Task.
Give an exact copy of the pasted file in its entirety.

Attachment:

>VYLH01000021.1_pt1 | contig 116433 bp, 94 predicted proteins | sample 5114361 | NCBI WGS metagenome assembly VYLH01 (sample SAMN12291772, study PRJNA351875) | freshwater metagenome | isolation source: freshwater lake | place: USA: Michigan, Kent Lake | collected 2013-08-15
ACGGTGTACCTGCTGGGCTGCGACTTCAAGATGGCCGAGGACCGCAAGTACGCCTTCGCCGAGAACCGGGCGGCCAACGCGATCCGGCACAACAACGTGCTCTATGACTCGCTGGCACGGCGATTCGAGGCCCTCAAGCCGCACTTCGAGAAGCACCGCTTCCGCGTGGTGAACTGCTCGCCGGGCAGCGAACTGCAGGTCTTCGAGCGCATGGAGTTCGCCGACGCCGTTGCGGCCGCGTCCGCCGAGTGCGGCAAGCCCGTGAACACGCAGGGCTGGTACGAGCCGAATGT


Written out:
>VYLH01000021.1_pt1 | contig 116433 bp, 94 predicted proteins | sample 5114361 | NCBI WGS metagenome assembly VYLH01 (sample SAMN12291772, study PRJNA351875) | freshwater metagenome | isolation source: freshwater lake | place: USA: Michigan, Kent Lake | collected 2013-08-15
ACGGTGTACCTGCTGGGCTGCGACTTCAAGATGGCCGAGGACCGCAAGTACGCCTTCGCCGAGAACCGGGCGGCCAACGCGATCCGGCACAACAACGTGCTCTATGACTCGCTGGCACGGCGATTCGAGGCCCTCAAGCCGCACTTCGAGAAGCACCGCTTCCGCGTGGTGAACTGCTCGCCGGGCAGCGAACTGCAGGTCTTCGAGCGCATGGAGTTCGCCGACGCCGTTGCGGCCGCGTCCGCCGAGTGCGGCAAGCCCGTGAACACGCAGGGCTGGTACGAGCCGAATGT